merchants during the mid-19th century (see historical timeline
below). Some of them display this official historical medallion
from the State Historical Survey Committee or Texas Historical
Historical marker for the Chabot House
(above & below), built in 1876 by an English merchant
The following passages in italics are from the San
Antonio Conservation Society's
"The King William District occupies land that was once
irrigated farm land belonging to the Mission San Antonio de Valero, the
Alamo. When the mission was secularized in 1793, the lands were divided
among the resident Indian families from the mission or sold at public
architecture of the Norton-Polk-Mathis House built in 1876.
The Beaux Arts tower was added to the third story a few years later.
"The area called the King William Neighborhood of today was
subdivided into lots in the 1860s and laid out with the present streets. It was
about this time that a great many Germans who had immigrated to Texas in the
1840s began to settle in this area and it became known as 'Sauerkraut Bend' to
the rest of San Antonio."
Home in King William Historic District built along the
San Antonio River
Ducks in the river near the Johnson Street Foot Bridge
"It developed into an idyllic neighborhood of large,
impressive houses shaded by enormous pecan and cypress trees. The main entry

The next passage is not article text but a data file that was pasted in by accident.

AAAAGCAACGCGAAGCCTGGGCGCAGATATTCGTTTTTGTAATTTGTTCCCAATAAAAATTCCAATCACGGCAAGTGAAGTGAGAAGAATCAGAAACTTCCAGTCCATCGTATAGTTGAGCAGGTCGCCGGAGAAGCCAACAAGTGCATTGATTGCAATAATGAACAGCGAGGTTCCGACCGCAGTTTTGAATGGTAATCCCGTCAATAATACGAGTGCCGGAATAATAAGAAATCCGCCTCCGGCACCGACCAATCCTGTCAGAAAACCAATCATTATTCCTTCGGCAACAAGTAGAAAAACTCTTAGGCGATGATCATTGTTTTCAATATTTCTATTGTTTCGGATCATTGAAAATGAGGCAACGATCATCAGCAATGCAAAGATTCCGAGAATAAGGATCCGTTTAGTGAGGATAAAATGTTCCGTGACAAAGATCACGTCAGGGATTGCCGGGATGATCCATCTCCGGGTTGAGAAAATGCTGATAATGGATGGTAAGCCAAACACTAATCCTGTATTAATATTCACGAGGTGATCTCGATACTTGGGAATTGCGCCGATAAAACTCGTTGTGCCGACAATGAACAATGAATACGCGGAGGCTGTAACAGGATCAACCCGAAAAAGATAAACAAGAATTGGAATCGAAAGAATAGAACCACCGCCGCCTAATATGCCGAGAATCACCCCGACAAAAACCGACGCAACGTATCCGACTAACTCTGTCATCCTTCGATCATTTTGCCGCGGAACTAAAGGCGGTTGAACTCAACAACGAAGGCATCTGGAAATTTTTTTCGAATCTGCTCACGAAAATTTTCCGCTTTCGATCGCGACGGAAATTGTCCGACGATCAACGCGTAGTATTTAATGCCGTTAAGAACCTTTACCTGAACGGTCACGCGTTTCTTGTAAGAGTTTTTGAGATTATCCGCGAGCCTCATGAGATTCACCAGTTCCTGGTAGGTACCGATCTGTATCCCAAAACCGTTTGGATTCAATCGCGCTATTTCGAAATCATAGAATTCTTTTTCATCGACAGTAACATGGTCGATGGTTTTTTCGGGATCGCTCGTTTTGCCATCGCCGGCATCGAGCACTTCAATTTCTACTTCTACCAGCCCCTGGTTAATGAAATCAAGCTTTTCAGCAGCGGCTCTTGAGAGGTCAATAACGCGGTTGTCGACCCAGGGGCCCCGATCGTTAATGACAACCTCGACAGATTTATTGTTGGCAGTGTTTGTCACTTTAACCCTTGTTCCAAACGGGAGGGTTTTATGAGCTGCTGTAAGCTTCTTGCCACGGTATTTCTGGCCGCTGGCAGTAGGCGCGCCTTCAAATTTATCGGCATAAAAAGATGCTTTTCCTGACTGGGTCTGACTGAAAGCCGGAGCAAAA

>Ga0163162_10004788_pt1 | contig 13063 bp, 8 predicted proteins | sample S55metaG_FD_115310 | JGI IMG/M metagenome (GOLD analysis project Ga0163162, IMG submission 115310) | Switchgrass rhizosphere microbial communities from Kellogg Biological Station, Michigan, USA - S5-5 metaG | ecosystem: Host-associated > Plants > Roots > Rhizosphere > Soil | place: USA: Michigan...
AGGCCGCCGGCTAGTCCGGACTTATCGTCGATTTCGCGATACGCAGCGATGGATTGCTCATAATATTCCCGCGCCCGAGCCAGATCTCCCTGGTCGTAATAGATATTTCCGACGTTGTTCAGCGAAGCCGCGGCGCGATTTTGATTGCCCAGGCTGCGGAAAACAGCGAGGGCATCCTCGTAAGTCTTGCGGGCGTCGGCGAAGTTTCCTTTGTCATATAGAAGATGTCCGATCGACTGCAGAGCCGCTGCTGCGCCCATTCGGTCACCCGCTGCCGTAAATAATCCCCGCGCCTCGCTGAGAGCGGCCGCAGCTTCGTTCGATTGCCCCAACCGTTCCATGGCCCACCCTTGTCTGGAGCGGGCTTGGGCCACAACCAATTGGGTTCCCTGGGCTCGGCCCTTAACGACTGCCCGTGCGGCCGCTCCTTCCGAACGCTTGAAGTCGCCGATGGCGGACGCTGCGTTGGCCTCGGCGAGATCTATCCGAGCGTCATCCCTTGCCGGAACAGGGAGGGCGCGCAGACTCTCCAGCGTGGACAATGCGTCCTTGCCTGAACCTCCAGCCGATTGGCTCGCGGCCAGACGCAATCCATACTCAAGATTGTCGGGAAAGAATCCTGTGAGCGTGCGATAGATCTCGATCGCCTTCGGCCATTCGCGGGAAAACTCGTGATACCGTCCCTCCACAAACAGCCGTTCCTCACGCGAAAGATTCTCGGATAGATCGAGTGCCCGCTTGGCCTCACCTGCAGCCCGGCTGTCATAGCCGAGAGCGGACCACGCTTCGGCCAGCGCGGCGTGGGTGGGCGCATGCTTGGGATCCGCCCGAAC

street into the area was given the name King Wilhelm in honor of King Wilhelm
I, King of Prussia in the 1870s. During World War I, when America was at war
with Germany, the name was changed to Pershing Avenue. A few years after the
war was over the original name was restored, but this time it was given the
English version of the name, King William, and it has remained so since."
Close-up of entrance to house below
"In the early 1900s the King William District began to wane
as a fashionable neighborhood and by 1920 many of the original home builders
died and their children moved to other parts of San Antonio. During the 1930s
and 1940s the neighborhood declined and many of the fine old homes were
converted into apartments and general deterioration set in throughout the area.
Only a few of the earlier settlers remained and maintained earlier standards."
Big porches were popular, similar
to grand mansions in other southern states (photos above & below)
"Around 1950, however, the area began to attract a group of
people who found its proximity to the business district attractive and who,
moreover, recognized the potential of restoration of the fine old houses and
the smaller cottages here and there. The interest in preservation of the area
began to be aroused and once again it became a 'fashionable' and desirable
place to live."
This is my favorite house in the District
"In 1967 the King William District was designated the first Historic
Neighborhood District in Texas. It is protected under a zoning ordinance
designed to 'protect it for the benefit and enjoyment of the public.' "
(end of quotes from web site link below)
For a street map and more information about specific historic houses in the King
William District, click on the "Printable Brochure" link on this
That was fun! Now let's go see some really old buildings
in San Antonio . . .
Next three entries: famous Spanish missions, including the
Alamo (and you thought the Alamo was a fort!)
"Runtrails & Company" - Sue Norwood, Jim O'Neil, Cody, and
© 2008 Sue Norwood and Jim O'Neil